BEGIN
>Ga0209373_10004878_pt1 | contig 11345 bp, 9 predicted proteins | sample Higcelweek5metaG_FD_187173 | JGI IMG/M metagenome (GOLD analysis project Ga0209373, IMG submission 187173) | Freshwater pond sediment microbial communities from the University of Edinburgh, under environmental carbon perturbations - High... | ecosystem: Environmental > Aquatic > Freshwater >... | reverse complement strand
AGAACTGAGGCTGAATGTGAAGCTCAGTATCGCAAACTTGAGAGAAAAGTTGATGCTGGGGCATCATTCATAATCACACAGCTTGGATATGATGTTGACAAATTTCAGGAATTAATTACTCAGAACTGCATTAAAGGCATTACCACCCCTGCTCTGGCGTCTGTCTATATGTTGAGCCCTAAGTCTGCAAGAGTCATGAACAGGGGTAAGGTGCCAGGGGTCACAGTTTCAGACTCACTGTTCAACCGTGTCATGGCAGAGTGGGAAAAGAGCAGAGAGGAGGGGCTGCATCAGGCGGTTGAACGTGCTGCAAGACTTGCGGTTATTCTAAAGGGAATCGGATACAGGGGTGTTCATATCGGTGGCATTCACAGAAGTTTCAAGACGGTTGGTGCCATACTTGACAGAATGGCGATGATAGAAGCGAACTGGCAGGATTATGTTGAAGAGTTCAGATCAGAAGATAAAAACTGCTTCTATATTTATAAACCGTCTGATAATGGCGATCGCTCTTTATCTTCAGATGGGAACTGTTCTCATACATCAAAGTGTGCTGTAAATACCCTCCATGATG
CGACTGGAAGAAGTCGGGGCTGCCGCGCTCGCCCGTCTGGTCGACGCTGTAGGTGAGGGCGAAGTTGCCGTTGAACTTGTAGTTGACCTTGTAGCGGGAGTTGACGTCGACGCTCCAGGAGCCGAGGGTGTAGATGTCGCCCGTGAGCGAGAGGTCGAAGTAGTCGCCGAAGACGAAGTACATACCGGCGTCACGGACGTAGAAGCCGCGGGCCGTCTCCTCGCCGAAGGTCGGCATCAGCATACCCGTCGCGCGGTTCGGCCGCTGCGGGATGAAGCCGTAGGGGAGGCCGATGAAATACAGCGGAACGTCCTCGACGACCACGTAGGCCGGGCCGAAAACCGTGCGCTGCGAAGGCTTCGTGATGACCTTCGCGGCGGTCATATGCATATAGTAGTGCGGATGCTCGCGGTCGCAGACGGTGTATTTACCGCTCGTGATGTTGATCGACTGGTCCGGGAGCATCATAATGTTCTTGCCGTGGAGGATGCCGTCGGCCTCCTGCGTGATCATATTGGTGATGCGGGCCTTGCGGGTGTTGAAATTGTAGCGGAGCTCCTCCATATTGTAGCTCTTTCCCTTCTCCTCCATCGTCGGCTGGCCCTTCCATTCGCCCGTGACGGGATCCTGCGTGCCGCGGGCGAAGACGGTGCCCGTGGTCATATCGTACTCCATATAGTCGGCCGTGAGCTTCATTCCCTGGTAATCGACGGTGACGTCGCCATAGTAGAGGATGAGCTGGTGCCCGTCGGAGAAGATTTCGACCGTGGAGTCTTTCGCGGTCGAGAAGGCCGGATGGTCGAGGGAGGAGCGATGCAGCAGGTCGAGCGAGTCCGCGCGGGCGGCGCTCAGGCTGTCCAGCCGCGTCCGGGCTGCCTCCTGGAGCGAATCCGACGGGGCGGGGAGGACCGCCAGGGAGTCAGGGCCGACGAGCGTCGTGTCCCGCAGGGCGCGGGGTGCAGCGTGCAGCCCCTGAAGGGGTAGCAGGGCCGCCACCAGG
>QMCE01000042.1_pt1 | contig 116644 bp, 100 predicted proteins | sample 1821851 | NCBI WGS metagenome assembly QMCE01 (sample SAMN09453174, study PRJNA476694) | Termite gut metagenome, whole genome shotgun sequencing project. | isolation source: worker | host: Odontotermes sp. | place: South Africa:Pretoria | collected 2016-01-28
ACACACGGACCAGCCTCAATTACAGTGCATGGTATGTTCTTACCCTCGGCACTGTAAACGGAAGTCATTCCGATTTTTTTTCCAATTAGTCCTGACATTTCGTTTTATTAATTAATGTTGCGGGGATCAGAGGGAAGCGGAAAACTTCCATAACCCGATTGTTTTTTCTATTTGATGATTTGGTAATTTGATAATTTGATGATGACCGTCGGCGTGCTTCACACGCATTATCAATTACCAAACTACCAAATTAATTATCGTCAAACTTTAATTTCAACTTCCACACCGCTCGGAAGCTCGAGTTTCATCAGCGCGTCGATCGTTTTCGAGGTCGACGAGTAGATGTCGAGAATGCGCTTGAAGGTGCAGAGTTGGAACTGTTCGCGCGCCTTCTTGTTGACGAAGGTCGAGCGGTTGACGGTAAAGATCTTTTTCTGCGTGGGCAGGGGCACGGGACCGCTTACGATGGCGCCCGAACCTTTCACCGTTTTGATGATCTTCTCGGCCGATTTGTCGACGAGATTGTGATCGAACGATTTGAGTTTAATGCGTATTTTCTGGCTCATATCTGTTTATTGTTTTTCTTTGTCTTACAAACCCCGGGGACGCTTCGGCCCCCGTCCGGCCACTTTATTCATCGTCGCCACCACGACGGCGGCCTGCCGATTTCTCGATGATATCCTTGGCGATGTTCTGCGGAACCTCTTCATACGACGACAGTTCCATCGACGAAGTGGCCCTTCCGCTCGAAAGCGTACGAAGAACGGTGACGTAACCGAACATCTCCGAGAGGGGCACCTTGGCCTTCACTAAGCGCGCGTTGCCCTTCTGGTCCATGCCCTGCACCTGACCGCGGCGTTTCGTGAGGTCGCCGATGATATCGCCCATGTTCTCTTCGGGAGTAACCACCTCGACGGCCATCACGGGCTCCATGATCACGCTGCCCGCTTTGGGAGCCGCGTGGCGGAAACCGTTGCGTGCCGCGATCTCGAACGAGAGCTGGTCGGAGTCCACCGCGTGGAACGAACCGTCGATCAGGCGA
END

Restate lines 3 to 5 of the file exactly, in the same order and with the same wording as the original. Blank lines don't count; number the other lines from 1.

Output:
CGACTGGAAGAAGTCGGGGCTGCCGCGCTCGCCCGTCTGGTCGACGCTGTAGGTGAGGGCGAAGTTGCCGTTGAACTTGTAGTTGACCTTGTAGCGGGAGTTGACGTCGACGCTCCAGGAGCCGAGGGTGTAGATGTCGCCCGTGAGCGAGAGGTCGAAGTAGTCGCCGAAGACGAAGTACATACCGGCGTCACGGACGTAGAAGCCGCGGGCCGTCTCCTCGCCGAAGGTCGGCATCAGCATACCCGTCGCGCGGTTCGGCCGCTGCGGGATGAAGCCGTAGGGGAGGCCGATGAAATACAGCGGAACGTCCTCGACGACCACGTAGGCCGGGCCGAAAACCGTGCGCTGCGAAGGCTTCGTGATGACCTTCGCGGCGGTCATATGCATATAGTAGTGCGGATGCTCGCGGTCGCAGACGGTGTATTTACCGCTCGTGATGTTGATCGACTGGTCCGGGAGCATCATAATGTTCTTGCCGTGGAGGATGCCGTCGGCCTCCTGCGTGATCATATTGGTGATGCGGGCCTTGCGGGTGTTGAAATTGTAGCGGAGCTCCTCCATATTGTAGCTCTTTCCCTTCTCCTCCATCGTCGGCTGGCCCTTCCATTCGCCCGTGACGGGATCCTGCGTGCCGCGGGCGAAGACGGTGCCCGTGGTCATATCGTACTCCATATAGTCGGCCGTGAGCTTCATTCCCTGGTAATCGACGGTGACGTCGCCATAGTAGAGGATGAGCTGGTGCCCGTCGGAGAAGATTTCGACCGTGGAGTCTTTCGCGGTCGAGAAGGCCGGATGGTCGAGGGAGGAGCGATGCAGCAGGTCGAGCGAGTCCGCGCGGGCGGCGCTCAGGCTGTCCAGCCGCGTCCGGGCTGCCTCCTGGAGCGAATCCGACGGGGCGGGGAGGACCGCCAGGGAGTCAGGGCCGACGAGCGTCGTGTCCCGCAGGGCGCGGGGTGCAGCGTGCAGCCCCTGAAGGGGTAGCAGGGCCGCCACCAGG
>QMCE01000042.1_pt1 | contig 116644 bp, 100 predicted proteins | sample 1821851 | NCBI WGS metagenome assembly QMCE01 (sample SAMN09453174, study PRJNA476694) | Termite gut metagenome, whole genome shotgun sequencing project. | isolation source: worker | host: Odontotermes sp. | place: South Africa:Pretoria | collected 2016-01-28
ACACACGGACCAGCCTCAATTACAGTGCATGGTATGTTCTTACCCTCGGCACTGTAAACGGAAGTCATTCCGATTTTTTTTCCAATTAGTCCTGACATTTCGTTTTATTAATTAATGTTGCGGGGATCAGAGGGAAGCGGAAAACTTCCATAACCCGATTGTTTTTTCTATTTGATGATTTGGTAATTTGATAATTTGATGATGACCGTCGGCGTGCTTCACACGCATTATCAATTACCAAACTACCAAATTAATTATCGTCAAACTTTAATTTCAACTTCCACACCGCTCGGAAGCTCGAGTTTCATCAGCGCGTCGATCGTTTTCGAGGTCGACGAGTAGATGTCGAGAATGCGCTTGAAGGTGCAGAGTTGGAACTGTTCGCGCGCCTTCTTGTTGACGAAGGTCGAGCGGTTGACGGTAAAGATCTTTTTCTGCGTGGGCAGGGGCACGGGACCGCTTACGATGGCGCCCGAACCTTTCACCGTTTTGATGATCTTCTCGGCCGATTTGTCGACGAGATTGTGATCGAACGATTTGAGTTTAATGCGTATTTTCTGGCTCATATCTGTTTATTGTTTTTCTTTGTCTTACAAACCCCGGGGACGCTTCGGCCCCCGTCCGGCCACTTTATTCATCGTCGCCACCACGACGGCGGCCTGCCGATTTCTCGATGATATCCTTGGCGATGTTCTGCGGAACCTCTTCATACGACGACAGTTCCATCGACGAAGTGGCCCTTCCGCTCGAAAGCGTACGAAGAACGGTGACGTAACCGAACATCTCCGAGAGGGGCACCTTGGCCTTCACTAAGCGCGCGTTGCCCTTCTGGTCCATGCCCTGCACCTGACCGCGGCGTTTCGTGAGGTCGCCGATGATATCGCCCATGTTCTCTTCGGGAGTAACCACCTCGACGGCCATCACGGGCTCCATGATCACGCTGCCCGCTTTGGGAGCCGCGTGGCGGAAACCGTTGCGTGCCGCGATCTCGAACGAGAGCTGGTCGGAGTCCACCGCGTGGAACGAACCGTCGATCAGGCGA